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Old 12-07-2014, 12:44 AM   #1
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Question Wolff - type c extra power springs for hardball & heavier loads

Hi All,
I just bought a Custom II TLE in 10mm. As a matter of course, I changed out the recoil & firing pin springs with a 20# set of wolff springs & put in a recoil buffer from Wilson. In looking over this site, it appears that my actions may have been unnecessary. Advice? comments? suggestions? This is my first Kimber & I'd hate to screw it up.
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Old 12-07-2014, 01:53 AM   #2
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IMO changing out parts on a new gun is unnecessary. Put the originals back in and shoot it a lot. If it does not perform the consist changing springs.

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Old 12-07-2014, 02:04 AM   #3
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Originally Posted by Insta-Gator View Post
IMO changing out parts on a new gun is unnecessary. Put the originals back in and shoot it a lot. If it does not perform the consist changing springs.
'Gator, I'm with you 95% of the way. I think a lot of modifications simply fall into the "boys and toys" category. But I do see limited use--that is, if the owner did his homework.

For example, the rear shocks on a Harley Sportster are the worst devices ever foisted onto the buying public. I yank them off and replace them with Progressives. I wonder if Chuck's comments fall into this realm.

I like my Kimber, and you're dead right about shooting it a lot. The more I shoot it, the better it runs. But I'm doing all of the simple stuff, too. I'm monitoring which magazines work the best, I'm looking for cleaner burning hardball rounds, and I'm cleaning, cleaning, cleaning.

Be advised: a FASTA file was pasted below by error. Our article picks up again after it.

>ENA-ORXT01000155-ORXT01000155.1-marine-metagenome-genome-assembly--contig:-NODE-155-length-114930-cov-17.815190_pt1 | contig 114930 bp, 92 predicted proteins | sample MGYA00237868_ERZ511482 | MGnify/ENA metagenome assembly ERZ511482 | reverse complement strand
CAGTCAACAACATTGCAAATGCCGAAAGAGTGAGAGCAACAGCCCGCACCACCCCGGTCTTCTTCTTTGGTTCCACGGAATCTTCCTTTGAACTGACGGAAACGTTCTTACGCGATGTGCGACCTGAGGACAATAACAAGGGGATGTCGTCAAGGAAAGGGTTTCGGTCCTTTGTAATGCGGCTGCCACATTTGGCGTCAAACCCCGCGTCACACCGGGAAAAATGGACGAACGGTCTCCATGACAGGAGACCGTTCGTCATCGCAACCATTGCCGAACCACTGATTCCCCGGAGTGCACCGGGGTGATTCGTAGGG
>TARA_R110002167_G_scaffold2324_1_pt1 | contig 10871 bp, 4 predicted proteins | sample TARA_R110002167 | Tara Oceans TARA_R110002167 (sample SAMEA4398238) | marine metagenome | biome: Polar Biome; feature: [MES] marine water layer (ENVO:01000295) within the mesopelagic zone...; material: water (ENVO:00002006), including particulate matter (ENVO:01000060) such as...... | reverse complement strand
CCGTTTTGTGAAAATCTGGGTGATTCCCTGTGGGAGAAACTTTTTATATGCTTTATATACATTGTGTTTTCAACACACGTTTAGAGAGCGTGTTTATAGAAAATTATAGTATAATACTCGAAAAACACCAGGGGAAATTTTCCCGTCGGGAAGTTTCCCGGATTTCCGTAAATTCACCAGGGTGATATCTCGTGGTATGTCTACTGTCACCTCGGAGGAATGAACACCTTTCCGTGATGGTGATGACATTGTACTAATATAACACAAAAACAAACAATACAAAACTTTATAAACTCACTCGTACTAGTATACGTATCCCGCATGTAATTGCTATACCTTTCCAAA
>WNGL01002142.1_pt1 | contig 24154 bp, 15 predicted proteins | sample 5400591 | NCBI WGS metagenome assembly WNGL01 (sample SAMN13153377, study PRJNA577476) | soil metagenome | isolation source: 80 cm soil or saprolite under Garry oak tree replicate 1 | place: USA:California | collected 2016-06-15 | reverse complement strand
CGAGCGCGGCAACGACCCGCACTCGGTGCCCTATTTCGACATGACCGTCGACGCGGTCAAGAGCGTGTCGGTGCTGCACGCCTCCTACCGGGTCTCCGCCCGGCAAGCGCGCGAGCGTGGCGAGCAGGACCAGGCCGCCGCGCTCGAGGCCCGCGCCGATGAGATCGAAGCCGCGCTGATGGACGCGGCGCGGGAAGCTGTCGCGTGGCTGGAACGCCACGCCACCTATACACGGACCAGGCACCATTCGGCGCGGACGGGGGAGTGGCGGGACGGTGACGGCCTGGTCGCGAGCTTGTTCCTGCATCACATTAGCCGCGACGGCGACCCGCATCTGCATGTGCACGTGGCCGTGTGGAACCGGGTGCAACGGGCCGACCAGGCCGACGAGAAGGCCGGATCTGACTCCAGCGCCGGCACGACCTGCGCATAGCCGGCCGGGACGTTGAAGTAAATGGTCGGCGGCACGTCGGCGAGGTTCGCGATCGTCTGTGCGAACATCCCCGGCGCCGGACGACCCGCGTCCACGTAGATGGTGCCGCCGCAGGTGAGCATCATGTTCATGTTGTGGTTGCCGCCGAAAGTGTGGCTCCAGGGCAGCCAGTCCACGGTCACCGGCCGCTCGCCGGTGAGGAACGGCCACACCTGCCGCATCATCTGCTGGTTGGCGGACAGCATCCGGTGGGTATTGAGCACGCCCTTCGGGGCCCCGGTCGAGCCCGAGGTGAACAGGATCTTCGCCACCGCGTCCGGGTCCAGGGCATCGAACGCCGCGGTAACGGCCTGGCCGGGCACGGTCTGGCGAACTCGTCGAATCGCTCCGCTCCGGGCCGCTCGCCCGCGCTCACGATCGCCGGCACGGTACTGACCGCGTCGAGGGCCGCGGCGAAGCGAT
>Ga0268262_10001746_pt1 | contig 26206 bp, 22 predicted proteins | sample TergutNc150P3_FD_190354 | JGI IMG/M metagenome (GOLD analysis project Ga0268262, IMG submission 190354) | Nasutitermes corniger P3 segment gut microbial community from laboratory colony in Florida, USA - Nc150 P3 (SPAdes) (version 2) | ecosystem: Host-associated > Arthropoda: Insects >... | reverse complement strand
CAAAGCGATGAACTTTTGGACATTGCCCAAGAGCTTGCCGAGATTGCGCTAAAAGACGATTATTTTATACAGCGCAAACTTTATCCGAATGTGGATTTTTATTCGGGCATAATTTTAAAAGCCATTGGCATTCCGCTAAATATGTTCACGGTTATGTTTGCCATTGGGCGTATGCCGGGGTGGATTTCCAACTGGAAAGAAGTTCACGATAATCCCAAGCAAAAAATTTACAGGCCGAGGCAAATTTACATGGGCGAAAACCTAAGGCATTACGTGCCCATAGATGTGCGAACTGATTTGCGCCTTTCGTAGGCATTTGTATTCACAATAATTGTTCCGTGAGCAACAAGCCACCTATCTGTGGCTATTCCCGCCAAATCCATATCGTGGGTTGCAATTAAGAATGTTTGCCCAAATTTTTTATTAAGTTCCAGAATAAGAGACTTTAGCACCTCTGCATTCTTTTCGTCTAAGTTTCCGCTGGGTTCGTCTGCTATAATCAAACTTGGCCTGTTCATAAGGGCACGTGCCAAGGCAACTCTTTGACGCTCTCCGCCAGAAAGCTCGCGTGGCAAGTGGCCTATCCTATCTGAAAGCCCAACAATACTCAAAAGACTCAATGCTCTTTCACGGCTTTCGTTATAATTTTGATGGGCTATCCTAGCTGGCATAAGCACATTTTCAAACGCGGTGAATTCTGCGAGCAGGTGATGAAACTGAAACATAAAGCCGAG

Give me a clean pistol, decent loads and a carefully chosen magazine and my Kimber runs like a champ.

As to the idea of springs, there I see an opportunity for an upgrade. Springs wear over time. And if smoother running, easier to maintain springs also eliminate FTF and FTE stoppages, it seems like a good idea.

My Kimber is a defensive pistol, not a target gun. Right now things are progressing using your ideology of "if it ain't broke." When it comes time to replace my original springs, of course, I'll do research.
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Old 12-07-2014, 10:40 AM   #4
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Welcome to the site from Tennessee! You are right! Put the new original parts back in your new pistol and save the parts you just bought until you really need them.
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Old 12-07-2014, 10:53 AM   #5
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Welcome to the forum from St Lou..
I fall under the category of TETO on anything a person buys.
If ya want to change things, go ahead because it's your money and your toy.
Personally I haven't change a thing but grips on any of my firearms and have never really wanted to because they all shot great right out of the case they came in..
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Old 12-07-2014, 03:19 PM   #6
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Thanks for the advice guys. My other 1911 is an RIA (also in 10mm) and the extra power springs seemed to help. Guess I "jumped the gun" with my new Kimber.
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Old 12-11-2014, 09:38 PM   #7
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Wink Hey Ya'll!!!

Welcome to the forum from beautiful downtown Monroe, Georgia!!!
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I'm not sure why you thought new springs were needed for a new Kimber??!! In addition, you have a cotton pickin' 10mm. Why would you need heavier loads?? Hell, that big old 10 is a street howitzer already with standard factory loads. Unless you are going after brown bears or moose with it, you have power to spare!!!

Save those new springs and put them back in after you wear out the factory original ones. That should be around 5,000 rounds or so. Shoot straight, keep 'em in the 10 ring and be safe!!
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